All-star cast can't save Valentine's Day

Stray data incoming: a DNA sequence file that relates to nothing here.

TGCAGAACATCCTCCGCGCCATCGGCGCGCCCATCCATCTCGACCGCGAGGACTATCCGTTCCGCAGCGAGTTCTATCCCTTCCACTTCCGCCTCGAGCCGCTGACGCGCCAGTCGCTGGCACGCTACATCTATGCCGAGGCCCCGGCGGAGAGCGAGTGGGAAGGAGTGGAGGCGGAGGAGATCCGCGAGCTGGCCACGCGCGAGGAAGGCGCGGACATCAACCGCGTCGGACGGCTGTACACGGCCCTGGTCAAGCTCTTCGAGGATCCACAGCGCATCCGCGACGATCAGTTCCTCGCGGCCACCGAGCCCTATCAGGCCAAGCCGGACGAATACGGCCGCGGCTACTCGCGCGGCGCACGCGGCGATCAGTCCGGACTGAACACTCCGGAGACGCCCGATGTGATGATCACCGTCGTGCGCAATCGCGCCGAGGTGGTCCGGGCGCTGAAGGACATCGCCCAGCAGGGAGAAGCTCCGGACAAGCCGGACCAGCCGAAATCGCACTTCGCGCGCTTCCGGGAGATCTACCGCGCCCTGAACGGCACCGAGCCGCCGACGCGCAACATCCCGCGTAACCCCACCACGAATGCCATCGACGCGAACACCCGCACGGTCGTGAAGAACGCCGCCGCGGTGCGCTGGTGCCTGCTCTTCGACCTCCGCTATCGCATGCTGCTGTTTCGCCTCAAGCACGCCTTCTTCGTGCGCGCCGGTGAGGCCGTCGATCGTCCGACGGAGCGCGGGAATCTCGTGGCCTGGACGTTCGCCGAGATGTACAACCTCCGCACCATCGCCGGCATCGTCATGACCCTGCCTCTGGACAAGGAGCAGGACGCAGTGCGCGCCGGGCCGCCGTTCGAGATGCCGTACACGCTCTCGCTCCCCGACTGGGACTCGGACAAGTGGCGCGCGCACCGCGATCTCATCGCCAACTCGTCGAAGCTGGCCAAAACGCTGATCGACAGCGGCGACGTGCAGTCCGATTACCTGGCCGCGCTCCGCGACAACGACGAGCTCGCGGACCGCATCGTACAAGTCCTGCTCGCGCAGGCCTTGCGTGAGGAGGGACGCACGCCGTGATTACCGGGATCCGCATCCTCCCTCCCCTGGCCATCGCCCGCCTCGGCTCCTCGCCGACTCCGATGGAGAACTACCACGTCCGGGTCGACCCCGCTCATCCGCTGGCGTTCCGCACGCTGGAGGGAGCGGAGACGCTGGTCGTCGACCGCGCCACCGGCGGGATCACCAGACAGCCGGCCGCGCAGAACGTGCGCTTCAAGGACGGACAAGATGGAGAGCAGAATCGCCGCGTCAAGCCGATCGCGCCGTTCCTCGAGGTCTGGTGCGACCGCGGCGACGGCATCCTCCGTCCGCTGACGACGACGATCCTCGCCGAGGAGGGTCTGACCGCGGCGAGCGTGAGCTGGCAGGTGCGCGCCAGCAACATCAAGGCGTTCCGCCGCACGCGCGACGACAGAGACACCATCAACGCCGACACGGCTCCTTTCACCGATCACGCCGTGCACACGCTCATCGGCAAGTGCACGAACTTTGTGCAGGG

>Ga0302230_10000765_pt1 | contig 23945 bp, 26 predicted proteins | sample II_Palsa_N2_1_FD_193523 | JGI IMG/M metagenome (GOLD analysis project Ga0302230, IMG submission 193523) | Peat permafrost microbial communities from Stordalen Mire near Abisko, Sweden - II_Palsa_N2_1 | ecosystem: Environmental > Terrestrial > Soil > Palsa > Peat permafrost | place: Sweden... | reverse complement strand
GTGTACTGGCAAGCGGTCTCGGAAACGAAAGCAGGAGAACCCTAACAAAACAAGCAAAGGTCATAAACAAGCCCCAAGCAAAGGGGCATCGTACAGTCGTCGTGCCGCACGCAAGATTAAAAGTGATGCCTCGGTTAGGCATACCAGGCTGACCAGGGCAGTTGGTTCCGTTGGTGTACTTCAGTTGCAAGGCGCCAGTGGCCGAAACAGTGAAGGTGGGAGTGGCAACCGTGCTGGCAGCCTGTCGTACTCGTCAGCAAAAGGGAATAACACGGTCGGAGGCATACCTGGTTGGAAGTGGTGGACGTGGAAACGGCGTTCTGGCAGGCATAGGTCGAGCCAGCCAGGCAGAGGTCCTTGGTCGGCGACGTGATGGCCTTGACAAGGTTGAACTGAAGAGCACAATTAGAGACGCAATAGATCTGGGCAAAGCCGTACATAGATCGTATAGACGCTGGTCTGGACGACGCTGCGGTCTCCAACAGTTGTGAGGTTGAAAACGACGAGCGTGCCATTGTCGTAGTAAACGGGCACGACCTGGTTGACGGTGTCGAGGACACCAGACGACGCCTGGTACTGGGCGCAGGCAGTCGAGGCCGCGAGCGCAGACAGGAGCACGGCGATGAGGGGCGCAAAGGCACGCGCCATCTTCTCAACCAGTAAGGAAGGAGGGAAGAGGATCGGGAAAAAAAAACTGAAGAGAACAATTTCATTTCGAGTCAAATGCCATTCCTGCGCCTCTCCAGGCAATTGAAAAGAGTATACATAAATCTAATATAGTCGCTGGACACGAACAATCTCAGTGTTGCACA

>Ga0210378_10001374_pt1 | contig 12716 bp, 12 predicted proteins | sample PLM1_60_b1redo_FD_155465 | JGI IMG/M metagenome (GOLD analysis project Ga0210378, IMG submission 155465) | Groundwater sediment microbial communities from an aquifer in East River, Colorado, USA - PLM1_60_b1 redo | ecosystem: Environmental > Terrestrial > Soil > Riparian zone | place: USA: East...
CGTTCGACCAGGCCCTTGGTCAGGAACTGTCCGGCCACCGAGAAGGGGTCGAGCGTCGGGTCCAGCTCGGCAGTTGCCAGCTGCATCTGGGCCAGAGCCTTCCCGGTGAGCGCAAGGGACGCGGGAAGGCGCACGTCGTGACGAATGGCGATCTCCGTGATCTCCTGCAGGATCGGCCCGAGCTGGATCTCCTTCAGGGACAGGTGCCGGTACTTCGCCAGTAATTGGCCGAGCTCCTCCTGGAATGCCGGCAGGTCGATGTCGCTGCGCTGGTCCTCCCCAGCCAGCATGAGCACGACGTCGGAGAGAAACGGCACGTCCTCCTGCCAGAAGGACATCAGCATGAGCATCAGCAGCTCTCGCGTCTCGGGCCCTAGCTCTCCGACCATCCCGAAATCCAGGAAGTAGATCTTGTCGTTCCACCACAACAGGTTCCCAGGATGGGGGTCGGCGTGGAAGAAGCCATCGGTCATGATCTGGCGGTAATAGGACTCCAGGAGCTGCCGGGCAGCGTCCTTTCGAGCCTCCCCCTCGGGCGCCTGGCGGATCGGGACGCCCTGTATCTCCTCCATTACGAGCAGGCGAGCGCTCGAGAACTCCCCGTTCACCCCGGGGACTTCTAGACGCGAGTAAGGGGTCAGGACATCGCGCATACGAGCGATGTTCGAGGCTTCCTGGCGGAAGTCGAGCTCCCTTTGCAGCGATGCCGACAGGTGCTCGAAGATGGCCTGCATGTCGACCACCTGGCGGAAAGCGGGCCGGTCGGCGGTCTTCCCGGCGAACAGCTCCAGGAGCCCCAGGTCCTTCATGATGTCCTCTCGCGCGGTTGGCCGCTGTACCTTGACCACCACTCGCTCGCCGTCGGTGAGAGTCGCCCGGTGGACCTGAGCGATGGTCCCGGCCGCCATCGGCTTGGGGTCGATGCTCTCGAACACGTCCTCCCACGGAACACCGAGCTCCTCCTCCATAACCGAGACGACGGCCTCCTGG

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Never has the importance of opening weekend been more obvious than with the release of this one-day holiday movie, whose success hinges on the idea that women will drag their romance-challenged menfolk to a V-Day comedy. The movie, directed by 75-year-old Garry Marshall (Happy Days, Pretty Woman), is a labored, wheezing affair, with an all-star cast more populous than It’s a Mad Mad Mad Mad World. The idea is a roundelay of L.A.-set relationship stories, but there are so many plots, interchangeable actors (Topher Grace, Ashton Kutcher) and people in half-written parts (Queen Latifah as a sports agent, Taylor Swift as a cheerleader, Jessica Biel as, unbelievably, a wallflower) that the result is eye-crossing confusion rather than amusement. The most developed stories have Jennifer Garner as a schoolteacher in love with a caddish doctor (Patrick Dempsey), while her florist pal (Kutcher) secretly yearns for her, and Anne Hathaway as a phone-sex worker whose naughty career repels her straitlaced suitor (Grace). Hector Elizondo and Shirley MacLaine show up as long-married grandparents, and Julia Roberts plays an Army captain who bonds with Bradley Cooper aboard an airplane. Katherine Fugate’s script furnishes too many situations and too few laughs, though the movie gets points for the surprising gay twist in a macho character’s story. **

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